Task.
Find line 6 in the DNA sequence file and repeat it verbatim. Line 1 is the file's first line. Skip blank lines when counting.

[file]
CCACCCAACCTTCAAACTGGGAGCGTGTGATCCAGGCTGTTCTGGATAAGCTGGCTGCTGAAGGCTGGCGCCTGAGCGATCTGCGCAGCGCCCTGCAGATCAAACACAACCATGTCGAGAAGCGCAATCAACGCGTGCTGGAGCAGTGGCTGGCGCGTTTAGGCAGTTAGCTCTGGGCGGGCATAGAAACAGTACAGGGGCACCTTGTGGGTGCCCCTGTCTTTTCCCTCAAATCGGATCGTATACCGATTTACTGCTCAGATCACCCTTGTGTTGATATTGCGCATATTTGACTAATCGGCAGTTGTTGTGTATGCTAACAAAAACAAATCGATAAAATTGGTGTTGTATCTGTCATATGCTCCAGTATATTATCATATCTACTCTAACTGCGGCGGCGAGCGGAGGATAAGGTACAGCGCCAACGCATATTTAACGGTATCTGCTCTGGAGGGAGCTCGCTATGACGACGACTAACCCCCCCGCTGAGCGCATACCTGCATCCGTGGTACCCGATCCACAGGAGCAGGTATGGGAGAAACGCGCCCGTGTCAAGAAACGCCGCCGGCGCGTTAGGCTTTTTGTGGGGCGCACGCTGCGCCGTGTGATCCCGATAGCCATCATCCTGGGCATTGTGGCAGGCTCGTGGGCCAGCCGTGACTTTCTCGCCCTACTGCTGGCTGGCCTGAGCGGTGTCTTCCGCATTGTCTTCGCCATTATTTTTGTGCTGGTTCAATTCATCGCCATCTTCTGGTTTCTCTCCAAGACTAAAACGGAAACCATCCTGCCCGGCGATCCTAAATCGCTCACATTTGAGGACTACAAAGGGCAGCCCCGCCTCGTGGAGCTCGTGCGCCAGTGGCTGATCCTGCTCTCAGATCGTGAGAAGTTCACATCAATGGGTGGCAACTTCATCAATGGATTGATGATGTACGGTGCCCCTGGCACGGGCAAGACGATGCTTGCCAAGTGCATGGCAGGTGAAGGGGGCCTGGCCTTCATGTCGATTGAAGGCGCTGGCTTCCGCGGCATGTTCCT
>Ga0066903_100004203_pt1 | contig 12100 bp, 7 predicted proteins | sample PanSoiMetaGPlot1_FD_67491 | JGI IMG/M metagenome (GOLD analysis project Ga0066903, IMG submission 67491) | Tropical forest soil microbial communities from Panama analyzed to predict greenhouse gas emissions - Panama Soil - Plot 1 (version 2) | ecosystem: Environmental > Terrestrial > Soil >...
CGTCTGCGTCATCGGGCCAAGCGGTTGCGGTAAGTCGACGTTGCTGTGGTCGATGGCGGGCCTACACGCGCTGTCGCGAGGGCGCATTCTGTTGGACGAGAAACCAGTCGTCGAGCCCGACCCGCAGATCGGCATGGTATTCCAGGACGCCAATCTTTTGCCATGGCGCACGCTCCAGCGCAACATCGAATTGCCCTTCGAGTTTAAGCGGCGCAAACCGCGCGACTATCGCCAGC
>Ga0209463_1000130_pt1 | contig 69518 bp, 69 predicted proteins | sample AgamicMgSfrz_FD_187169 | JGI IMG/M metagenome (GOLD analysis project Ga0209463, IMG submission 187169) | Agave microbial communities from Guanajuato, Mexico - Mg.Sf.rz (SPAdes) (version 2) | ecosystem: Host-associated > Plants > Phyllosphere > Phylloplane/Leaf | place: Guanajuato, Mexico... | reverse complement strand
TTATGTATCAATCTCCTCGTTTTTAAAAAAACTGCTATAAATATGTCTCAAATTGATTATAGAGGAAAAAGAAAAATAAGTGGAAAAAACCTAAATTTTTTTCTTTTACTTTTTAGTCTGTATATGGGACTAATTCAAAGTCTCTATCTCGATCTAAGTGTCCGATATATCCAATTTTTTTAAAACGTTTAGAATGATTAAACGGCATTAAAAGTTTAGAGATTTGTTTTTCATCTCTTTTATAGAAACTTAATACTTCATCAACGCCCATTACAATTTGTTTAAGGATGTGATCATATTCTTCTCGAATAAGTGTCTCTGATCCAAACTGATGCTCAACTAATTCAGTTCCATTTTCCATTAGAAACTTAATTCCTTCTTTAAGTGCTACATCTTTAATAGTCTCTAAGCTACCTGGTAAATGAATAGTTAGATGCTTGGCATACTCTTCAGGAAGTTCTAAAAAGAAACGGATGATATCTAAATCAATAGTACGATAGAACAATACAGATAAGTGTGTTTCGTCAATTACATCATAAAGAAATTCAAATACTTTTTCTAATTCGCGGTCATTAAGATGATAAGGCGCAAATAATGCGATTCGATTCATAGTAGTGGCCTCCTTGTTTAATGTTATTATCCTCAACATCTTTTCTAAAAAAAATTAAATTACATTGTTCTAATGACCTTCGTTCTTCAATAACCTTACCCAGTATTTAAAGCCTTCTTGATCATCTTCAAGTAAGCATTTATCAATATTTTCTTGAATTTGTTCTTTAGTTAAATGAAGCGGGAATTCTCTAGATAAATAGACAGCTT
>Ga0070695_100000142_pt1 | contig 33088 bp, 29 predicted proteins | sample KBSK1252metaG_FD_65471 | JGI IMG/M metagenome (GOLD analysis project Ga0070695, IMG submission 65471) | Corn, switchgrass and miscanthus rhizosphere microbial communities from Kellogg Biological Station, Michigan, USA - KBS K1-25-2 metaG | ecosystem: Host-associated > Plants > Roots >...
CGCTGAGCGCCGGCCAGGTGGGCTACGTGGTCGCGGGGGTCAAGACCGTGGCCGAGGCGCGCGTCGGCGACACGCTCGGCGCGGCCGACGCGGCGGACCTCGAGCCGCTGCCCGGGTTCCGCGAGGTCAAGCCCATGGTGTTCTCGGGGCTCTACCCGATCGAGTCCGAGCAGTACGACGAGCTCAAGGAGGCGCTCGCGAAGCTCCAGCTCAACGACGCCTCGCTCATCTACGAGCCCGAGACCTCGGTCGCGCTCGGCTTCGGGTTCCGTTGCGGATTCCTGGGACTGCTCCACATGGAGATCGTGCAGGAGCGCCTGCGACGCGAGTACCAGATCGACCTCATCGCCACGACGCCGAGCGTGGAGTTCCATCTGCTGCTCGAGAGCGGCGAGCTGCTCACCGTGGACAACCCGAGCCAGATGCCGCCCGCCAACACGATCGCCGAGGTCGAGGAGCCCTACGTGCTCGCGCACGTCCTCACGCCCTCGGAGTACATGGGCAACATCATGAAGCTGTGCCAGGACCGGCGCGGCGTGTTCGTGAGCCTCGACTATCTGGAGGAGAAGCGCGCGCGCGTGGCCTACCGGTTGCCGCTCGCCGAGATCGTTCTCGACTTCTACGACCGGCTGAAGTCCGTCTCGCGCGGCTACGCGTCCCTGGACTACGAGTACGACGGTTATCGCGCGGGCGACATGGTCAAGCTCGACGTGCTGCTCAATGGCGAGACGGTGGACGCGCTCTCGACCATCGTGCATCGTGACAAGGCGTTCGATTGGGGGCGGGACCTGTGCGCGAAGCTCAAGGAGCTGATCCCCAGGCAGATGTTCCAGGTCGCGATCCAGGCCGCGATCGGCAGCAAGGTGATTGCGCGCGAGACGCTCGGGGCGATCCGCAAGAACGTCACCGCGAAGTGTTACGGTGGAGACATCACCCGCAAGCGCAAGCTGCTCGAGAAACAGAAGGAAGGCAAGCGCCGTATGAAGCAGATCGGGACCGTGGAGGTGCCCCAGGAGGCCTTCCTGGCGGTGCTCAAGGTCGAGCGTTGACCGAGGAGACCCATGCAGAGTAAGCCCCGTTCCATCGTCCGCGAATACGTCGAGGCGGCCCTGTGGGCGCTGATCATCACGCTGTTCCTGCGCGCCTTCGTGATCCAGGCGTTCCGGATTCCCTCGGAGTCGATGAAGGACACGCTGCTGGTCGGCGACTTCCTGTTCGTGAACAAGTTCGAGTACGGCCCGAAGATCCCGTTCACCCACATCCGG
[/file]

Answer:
>Ga0070695_100000142_pt1 | contig 33088 bp, 29 predicted proteins | sample KBSK1252metaG_FD_65471 | JGI IMG/M metagenome (GOLD analysis project Ga0070695, IMG submission 65471) | Corn, switchgrass and miscanthus rhizosphere microbial communities from Kellogg Biological Station, Michigan, USA - KBS K1-25-2 metaG | ecosystem: Host-associated > Plants > Roots >...